Friday, November 11, 2011

Guest Post: Debbie Alferio

Debbie Alferio is the award-winning author of the Forever Love fictional romance series. She writes without outlines and is quick to say she hasn’t received any formal writing training, and gushes about her crush on Country Music recording artist Chuck Wicks, the inspiration for her books' main character.

Unapologetic about her aversion to outlines and her self-published status, Debbie offers practical and encouraging advice for other writers, and reminds us how important it is to remain true to yourself.
You’re the Ohio rep for Authors Across America and a member of the International Writer’s Association, American Author’s Association, OhioProfessional Writers, and Writer’s Ink. So you’re obviously steeped in writerly advice. But, really, you’ve never used an outline?

I know of a lot of authors who prefer to use outlines and swear by them, and others who find them restricting.  I fall into that latter group.  On the few occasions I have tried to outline, I've felt like, if I didn't stick to the thing like glue, my finished product wouldn't be worth its weight in salt.  When I write, I like to let the muse take control, and if the plotline or characters happen to change direction midstream, I can go with it.  For me, outlining means feeling too rigid and structured with my writing.  I enjoy the freedom to let the elements of the story unfold as I go along.  Luckily for me, it's worked very well so far!
Please, tell us what it’s really like working with AuthorHouse. (And don’t just say “great!”)  Do you act more like an entrepreneur than author? How does the editing process work? What kind of marketing support do you get?

Am I allowed to say wonderful?  How about fantastic? LOL.  Seriously, my experience with Authorhouse has been very positive.  The company produces a quality product, the staff is always friendly and knowledgeable, and although they're one of the larger independent publishers, I've never felt like I was just a number to them. Authorhouse makes my books available through thousands of online outlets worldwide, and they can be ordered via Ingram, Bowker's, and Baker & Taylor. To be honest, I believe that all authors, regardless of the method they use to publish, are entrepreneurs of sorts.  Your book is your business, and ultimately, no one can promote it the way you do.  The company does offer marketing support, and the advice I've received from my Author Services Representatives over the years has been priceless in getting me to where I am now.  As for editing, the company does offer this service; however, I preferred to use my own editors.
Would you describe your editing process, then – and how you've found editors?

Let me share a little story.  When it came time to edit A Forever Kind of Love, I was not in a financial position to pay for professional editing services through Authorhouse or from the private sector.  Knowing enough about the process to understand editing is a must, I chose a group of close family and friends to take on the job for me.  I was very grateful for their help; and while they spotted many of the more "obvious" errors like grammar and punctuation, there were a few things overlooked which ended up getting published in the book.  Fortunately, those things are very minor so as not to detract from the overall quality of the story or be picked up in most cases by the reader.  Do they bother me?  Of course---no one wants mistakes in their work, but it does happen, and sometimes even with big-name authors.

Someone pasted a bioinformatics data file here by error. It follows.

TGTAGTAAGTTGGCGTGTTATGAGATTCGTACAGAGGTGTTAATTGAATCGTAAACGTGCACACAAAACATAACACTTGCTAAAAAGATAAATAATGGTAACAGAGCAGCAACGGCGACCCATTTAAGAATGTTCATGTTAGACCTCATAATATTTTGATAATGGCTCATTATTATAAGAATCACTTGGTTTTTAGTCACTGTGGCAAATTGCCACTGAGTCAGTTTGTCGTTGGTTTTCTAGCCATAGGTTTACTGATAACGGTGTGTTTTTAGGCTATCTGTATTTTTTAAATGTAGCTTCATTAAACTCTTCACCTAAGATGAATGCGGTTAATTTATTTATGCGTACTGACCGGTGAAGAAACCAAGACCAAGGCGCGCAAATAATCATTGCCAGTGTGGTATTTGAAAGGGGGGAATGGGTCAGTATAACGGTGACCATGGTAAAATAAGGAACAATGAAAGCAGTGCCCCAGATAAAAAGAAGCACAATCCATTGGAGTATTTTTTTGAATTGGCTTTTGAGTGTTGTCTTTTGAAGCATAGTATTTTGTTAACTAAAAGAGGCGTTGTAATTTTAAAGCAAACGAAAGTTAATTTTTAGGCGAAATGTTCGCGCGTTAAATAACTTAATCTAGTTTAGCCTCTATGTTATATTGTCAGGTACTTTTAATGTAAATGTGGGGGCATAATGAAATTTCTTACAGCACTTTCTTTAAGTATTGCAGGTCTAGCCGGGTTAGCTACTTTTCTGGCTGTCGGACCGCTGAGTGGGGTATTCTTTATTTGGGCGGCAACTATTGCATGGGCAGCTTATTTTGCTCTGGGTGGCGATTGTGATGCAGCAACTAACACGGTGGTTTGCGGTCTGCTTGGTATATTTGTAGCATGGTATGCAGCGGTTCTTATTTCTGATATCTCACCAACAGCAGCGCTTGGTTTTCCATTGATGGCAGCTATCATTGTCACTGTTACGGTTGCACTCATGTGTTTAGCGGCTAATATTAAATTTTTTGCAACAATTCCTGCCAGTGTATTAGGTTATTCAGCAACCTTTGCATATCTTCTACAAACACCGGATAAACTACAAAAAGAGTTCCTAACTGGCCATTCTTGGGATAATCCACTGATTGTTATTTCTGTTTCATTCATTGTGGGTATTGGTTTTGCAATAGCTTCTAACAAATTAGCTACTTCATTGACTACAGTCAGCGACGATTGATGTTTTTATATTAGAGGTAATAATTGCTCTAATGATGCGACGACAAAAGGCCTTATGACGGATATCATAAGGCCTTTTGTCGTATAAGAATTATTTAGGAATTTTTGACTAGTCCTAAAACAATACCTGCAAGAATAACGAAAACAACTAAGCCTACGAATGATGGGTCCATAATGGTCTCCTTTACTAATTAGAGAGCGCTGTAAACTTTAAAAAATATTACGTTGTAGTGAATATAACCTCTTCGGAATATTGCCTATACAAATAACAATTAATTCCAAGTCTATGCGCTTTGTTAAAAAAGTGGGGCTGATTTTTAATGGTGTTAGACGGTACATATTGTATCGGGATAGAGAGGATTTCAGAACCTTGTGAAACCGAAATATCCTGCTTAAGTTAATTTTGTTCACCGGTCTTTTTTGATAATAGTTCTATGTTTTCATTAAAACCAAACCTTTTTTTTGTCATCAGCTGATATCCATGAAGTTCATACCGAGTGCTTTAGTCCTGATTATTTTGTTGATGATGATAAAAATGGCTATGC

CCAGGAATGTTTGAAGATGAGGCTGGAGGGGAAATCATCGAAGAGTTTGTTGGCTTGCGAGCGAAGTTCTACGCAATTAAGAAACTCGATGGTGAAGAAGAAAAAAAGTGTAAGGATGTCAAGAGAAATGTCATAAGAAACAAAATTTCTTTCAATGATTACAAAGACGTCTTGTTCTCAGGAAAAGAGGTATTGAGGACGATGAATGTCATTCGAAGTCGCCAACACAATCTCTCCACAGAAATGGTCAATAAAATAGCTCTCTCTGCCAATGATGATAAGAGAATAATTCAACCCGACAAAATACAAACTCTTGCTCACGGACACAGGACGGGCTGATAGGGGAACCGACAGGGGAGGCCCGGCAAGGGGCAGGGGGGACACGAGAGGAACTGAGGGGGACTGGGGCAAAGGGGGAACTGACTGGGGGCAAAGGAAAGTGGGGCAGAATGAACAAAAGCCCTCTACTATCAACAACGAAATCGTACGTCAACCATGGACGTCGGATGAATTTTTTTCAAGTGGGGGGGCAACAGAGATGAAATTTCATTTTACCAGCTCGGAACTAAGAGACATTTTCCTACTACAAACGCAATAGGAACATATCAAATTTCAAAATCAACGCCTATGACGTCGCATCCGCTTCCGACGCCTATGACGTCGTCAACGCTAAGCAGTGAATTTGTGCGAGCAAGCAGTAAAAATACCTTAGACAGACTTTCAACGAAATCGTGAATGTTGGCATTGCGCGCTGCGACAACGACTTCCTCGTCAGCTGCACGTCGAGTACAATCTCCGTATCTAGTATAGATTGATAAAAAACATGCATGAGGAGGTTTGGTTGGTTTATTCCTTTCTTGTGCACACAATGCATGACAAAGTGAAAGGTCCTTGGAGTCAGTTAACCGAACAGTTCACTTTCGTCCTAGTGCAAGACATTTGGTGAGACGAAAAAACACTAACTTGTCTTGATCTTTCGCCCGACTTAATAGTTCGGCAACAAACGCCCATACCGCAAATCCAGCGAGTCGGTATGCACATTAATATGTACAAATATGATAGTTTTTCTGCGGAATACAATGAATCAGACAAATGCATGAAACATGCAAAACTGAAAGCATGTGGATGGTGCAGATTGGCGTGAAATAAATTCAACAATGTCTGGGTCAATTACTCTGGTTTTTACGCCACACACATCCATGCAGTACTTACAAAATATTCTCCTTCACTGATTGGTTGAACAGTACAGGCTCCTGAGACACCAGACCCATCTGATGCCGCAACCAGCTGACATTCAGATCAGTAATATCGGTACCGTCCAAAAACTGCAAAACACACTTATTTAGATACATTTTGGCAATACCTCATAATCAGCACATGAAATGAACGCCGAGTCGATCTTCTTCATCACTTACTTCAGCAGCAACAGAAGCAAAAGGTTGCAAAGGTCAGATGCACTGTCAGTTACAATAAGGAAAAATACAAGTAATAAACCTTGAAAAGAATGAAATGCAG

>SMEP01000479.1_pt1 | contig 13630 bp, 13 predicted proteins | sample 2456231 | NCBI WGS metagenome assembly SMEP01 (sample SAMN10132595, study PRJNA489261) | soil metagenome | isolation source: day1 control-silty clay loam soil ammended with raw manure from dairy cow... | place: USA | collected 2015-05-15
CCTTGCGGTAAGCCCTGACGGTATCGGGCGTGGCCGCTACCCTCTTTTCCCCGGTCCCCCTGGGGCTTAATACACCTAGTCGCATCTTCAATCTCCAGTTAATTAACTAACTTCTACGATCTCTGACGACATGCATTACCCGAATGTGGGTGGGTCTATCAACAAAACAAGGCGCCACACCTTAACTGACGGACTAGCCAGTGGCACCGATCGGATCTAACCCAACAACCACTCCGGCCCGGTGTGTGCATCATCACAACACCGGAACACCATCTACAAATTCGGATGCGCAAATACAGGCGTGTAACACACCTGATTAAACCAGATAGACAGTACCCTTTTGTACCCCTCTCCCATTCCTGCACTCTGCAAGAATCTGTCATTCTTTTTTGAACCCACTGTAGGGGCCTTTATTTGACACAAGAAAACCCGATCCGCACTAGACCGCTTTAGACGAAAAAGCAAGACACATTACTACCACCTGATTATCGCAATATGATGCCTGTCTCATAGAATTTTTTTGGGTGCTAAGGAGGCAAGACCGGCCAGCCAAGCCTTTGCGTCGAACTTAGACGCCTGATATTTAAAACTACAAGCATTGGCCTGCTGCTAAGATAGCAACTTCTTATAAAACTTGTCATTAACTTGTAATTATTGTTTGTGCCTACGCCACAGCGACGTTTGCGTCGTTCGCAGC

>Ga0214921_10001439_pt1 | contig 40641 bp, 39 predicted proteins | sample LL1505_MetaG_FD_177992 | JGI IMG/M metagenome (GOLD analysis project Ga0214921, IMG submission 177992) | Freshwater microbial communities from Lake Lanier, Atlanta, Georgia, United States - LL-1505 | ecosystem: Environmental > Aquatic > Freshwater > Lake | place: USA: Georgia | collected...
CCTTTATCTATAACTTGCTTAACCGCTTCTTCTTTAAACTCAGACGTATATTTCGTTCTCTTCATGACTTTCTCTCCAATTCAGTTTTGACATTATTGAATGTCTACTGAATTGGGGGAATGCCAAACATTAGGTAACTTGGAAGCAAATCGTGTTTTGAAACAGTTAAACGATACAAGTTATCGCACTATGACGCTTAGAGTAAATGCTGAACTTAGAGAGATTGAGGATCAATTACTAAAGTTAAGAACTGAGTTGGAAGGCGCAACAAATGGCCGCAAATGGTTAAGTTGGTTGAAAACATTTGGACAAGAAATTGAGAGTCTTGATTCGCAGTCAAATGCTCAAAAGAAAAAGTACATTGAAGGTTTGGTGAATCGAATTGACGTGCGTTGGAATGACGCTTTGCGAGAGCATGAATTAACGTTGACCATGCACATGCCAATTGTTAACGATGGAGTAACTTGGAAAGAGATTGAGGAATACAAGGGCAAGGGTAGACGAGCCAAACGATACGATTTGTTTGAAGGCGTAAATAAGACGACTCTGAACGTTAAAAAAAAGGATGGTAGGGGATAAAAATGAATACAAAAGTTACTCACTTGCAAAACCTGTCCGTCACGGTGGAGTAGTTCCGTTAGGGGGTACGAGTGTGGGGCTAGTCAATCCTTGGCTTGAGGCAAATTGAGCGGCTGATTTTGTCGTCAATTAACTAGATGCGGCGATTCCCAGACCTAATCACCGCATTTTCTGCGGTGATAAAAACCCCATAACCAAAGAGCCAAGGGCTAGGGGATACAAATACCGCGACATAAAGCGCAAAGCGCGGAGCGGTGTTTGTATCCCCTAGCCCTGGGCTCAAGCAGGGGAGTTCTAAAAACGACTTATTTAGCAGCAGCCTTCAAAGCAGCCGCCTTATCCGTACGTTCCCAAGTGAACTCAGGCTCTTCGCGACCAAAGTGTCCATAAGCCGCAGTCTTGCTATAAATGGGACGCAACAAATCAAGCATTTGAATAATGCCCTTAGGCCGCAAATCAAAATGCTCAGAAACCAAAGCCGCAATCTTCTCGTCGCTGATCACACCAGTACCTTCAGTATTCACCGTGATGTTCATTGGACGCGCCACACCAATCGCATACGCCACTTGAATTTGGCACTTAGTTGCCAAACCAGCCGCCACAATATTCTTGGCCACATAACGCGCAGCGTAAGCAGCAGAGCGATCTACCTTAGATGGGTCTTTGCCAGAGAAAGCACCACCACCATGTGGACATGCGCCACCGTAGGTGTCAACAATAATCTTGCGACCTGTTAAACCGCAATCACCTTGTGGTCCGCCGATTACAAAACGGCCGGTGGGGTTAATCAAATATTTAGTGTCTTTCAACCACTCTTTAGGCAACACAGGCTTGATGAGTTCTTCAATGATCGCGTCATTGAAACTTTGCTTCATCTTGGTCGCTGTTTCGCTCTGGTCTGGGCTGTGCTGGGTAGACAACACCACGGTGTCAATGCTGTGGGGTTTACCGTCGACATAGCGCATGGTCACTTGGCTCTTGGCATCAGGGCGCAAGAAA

Anyway, the second time around I guess you could say I had "lived and learned" enough to find someone with more actual editing knowledge.  The lady, Arlene Towne, was one of my high school teachers.  Mrs. Towne worked over my 470-page manuscript for "Waiting for Tomorrow" five times--word by word, line by line.  She not only edited, she also mentored me in the proper usage of commas (I tend to be comma-happy!) as well as where dashes and semicolons can be used instead.  She took the time to make sure the work was polished before it went to the printer.  Her diligence paid off in one of the highest compliments I have ever gotten--actually from a friend who is a freelance writer and editor herself.  She told me that "Waiting for Tomorrow" was one of the most perfectly edited works she has ever read!  So, the moral of the story?

There are many ways to find a good editor; just be sure that whoever you choose actually knows what to look for.  Be sure they understand the principles of sentence structure, grammar, spelling, punctuation, as well as what sounds right to make the story flow.  A good editor is a great asset to you and the success of your work.
When you conduct writing workshops, what’s the most surprising thing you tell new (or old!) writers? What do you think is the “aha” moment for those listening to you?

New writers often are surprised when I tell them that I make a higher royalty per sale being independently published than some of the traditionally-published authors I know, and that they often do as much marketing as I do.  There seems to be a misconception that traditional publishing houses automatically shower you with money and publicity when you land a contract.  I tell them sure--if your name is Nora Roberts or Clive Cussler!  LOL.  Now, I'm not knocking anyone's choice on how to publish--that's a personal preference.  Traditional publishing has its advantages, but in most cases for the new author, don't expect to get rich or famous overnight.  You still have to work at it.